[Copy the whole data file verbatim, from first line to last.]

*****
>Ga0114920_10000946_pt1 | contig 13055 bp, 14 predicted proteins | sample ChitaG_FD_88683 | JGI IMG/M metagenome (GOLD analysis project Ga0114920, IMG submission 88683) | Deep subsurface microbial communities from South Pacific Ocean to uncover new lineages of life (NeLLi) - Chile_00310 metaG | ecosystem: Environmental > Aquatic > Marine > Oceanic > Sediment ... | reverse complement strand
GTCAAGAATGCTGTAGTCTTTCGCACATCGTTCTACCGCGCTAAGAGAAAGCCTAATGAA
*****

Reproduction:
>Ga0114920_10000946_pt1 | contig 13055 bp, 14 predicted proteins | sample ChitaG_FD_88683 | JGI IMG/M metagenome (GOLD analysis project Ga0114920, IMG submission 88683) | Deep subsurface microbial communities from South Pacific Ocean to uncover new lineages of life (NeLLi) - Chile_00310 metaG | ecosystem: Environmental > Aquatic > Marine > Oceanic > Sediment ... | reverse complement strand
GTCAAGAATGCTGTAGTCTTTCGCACATCGTTCTACCGCGCTAAGAGAAAGCCTAATGAA